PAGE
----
28 May

EPIQ Book Reports

Reading for pleasure is an important endeavor that keeps the mind absorbent, informed, and imaginative. The topics and titles we choose might not be the first, second, or third choice for others, but that is the beauty of books. There are so many of them, and they can take you to so many places.

We recently finished a couple of reads that are worth sharing:

     • Flash Boys by Michael Lewis
     • The Nature of Investing by Katherine Collins



Flash Boys is a widely marketed book that we purchased at an airport bookstore on a recent business trip. It tells how a group of ethical traders (not an oxymoron) risked their careers and reputations to build an electronic stock market exchange that was ... well ... fair.

The national media—and the book's marketing campaign—appealed effectively to the inherent mistrust main-street investors have about "the markets." What stood out to us was the race for speed among the high-frequency trading operations and the front-of-the-line access they were granted to public and private (dark pools) exchanges. Additionally, none of what occurred was (or is) illegal.

The chasm between legal and ethical gets particularly blurred when the speed is measured in nanoseconds. High-frequency traders have made their own rules that are, not surprisingly, one-sided. Any time riskless profit can be made—even if it is only a fraction of a penny—folks will line up to get their free money. We do think that regulations and/or legislation will come forward to curb the most egregious advantages, but high-frequency trading will not disappear. The players are smart, have the right tools, and do provide liquidity to a trading environment that demands it.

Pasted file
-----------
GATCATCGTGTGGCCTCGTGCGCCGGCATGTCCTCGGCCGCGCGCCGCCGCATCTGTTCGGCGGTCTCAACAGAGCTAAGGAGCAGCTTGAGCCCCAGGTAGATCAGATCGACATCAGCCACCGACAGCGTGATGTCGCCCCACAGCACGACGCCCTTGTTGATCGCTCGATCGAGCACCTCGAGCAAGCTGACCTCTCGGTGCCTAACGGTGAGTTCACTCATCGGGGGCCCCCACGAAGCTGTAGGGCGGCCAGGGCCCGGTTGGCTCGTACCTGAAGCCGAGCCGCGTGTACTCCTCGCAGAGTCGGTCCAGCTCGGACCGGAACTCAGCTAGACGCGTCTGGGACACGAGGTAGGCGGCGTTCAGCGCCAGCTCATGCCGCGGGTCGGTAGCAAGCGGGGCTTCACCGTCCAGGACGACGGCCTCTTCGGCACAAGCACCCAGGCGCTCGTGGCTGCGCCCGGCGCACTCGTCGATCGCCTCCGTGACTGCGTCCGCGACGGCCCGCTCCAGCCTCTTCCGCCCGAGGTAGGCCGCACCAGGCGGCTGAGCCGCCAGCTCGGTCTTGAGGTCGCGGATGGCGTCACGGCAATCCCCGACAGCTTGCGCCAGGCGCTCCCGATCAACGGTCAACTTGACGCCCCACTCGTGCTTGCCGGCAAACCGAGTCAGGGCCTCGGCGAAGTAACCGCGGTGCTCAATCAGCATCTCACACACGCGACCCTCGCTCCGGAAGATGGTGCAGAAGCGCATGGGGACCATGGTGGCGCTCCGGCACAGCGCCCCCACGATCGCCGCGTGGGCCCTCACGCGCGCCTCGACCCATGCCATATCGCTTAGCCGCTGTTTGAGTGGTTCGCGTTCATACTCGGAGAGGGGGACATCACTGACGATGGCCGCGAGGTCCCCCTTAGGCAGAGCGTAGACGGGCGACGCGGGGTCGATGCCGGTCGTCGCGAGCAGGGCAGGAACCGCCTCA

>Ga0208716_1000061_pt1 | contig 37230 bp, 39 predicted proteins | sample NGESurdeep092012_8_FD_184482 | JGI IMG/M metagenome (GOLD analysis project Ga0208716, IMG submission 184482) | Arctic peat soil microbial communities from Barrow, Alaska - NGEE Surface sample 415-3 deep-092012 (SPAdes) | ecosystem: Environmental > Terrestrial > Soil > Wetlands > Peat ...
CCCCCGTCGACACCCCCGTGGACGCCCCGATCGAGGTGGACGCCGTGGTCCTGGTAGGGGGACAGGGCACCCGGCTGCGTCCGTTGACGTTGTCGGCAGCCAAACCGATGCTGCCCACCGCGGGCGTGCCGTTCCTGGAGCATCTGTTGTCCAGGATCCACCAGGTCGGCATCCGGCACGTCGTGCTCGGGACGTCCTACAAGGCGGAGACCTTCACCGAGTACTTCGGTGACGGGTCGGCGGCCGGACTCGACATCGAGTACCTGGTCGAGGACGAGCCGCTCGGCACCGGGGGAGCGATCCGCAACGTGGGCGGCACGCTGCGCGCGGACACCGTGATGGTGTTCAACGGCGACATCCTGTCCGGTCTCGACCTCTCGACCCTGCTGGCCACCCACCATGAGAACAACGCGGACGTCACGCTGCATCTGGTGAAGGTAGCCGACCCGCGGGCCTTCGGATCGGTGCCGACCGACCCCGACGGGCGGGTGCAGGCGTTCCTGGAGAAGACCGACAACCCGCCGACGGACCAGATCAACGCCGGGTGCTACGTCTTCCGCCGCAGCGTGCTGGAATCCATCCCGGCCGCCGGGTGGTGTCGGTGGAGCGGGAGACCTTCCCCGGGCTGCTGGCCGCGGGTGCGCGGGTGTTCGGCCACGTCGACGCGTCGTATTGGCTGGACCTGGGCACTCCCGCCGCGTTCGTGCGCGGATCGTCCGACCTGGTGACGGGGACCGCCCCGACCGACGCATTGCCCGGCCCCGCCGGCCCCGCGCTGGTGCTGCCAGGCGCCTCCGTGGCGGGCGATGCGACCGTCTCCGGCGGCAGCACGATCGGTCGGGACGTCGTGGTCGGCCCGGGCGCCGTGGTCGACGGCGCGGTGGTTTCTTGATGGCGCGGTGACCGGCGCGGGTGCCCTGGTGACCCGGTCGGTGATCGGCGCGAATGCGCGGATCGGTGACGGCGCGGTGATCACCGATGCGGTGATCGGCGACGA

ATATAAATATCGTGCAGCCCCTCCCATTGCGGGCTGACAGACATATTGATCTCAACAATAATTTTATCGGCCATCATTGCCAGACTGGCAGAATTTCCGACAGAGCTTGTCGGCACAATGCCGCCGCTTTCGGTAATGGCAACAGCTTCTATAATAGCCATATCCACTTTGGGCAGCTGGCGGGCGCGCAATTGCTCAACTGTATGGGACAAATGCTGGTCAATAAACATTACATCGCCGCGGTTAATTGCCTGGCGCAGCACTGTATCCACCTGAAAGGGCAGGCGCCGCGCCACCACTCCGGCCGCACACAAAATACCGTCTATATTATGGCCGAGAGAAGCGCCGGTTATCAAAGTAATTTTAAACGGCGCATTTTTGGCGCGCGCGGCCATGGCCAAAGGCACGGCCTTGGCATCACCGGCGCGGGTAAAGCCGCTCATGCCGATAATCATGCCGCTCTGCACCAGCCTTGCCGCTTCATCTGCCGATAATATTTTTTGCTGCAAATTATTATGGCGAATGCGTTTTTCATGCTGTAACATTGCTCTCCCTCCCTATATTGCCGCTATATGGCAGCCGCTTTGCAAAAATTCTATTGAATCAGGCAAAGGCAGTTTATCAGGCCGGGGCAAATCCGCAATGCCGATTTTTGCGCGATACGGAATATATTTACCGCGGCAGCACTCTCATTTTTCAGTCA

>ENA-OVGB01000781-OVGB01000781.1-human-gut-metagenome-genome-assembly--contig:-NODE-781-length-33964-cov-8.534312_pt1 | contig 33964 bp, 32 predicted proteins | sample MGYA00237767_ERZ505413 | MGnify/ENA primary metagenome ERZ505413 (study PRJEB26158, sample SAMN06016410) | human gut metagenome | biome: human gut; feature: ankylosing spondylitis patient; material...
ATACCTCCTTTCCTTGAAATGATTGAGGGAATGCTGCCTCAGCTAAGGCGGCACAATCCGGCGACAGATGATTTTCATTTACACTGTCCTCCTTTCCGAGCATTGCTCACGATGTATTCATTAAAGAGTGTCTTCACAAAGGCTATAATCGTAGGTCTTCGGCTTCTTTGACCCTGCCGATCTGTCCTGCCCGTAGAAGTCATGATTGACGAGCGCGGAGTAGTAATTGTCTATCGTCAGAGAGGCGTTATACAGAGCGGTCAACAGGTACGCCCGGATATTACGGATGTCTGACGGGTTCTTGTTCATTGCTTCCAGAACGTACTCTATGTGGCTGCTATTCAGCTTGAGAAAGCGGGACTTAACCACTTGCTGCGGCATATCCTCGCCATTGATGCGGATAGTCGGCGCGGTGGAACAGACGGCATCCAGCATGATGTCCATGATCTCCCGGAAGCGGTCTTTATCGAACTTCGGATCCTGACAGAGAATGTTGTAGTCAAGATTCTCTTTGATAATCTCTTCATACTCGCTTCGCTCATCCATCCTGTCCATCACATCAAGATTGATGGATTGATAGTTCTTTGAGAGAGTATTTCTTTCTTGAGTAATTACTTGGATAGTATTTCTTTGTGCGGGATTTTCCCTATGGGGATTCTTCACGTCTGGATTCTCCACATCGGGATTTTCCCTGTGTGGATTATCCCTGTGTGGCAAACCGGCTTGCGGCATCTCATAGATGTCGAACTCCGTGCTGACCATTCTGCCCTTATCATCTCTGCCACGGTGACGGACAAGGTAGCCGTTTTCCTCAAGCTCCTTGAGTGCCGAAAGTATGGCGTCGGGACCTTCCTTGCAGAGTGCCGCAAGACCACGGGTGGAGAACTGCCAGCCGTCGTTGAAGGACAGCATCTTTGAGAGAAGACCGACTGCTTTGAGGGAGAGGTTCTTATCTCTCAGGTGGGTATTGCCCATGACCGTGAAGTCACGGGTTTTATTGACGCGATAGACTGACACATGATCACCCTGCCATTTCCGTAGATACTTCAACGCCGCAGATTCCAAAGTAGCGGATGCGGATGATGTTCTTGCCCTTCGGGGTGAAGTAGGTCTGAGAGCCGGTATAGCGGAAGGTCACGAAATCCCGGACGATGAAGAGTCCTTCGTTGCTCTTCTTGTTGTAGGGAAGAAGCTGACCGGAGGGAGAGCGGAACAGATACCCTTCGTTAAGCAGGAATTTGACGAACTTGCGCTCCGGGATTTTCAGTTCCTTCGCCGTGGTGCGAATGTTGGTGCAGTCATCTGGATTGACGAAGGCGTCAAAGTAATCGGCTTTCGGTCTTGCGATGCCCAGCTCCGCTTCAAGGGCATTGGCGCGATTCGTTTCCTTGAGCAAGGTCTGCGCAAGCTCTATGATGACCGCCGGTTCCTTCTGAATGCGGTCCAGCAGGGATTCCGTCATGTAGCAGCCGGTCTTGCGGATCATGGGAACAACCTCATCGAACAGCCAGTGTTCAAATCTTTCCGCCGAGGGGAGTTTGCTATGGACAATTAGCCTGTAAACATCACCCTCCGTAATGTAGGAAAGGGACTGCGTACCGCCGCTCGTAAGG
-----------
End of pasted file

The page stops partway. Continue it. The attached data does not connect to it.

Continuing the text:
At EPIQ we focus on investing – not trading. This brings us to the next book: The Nature of Investing.

On the other end of the spectrum, Katherine Collins takes us through her journey as a professional analyst, portfolio manager, and director of U.S. equity research at industry behemoth Fidelity Management & Research. During her career, she became increasingly concerned about the direction of the "mainstream" within the industry. Notably, she was uncomfortable with its reliance on increasingly complex investment structures and the use of algorithms and mathematical modeling to extract short-term returns at the expense of enduring business models.

To change her lens on life, Collins returned to school and earned a degree from Harvard Divinity School. Using biomimicry, the study of how nature designs and innovates, she takes readers through examples of life forms that successfully evolved over billions of years. In essence, biomimicry examines how nature successfully transforms itself by making the best choices.

Collins shows us how and why it is important to measure portfolio performance using different markers. If people use the principles of biomimicry to identify solid management and long-term stability in businesses, they are likely to find superior, longer-term performances that extend well beyond the financial statements and to society as a whole.

Collins will speak at the EPIQ Clambake on August 21. If you would like an invitation, please let us know at This email address is being protected from spambots. You need JavaScript enabled to view it. .


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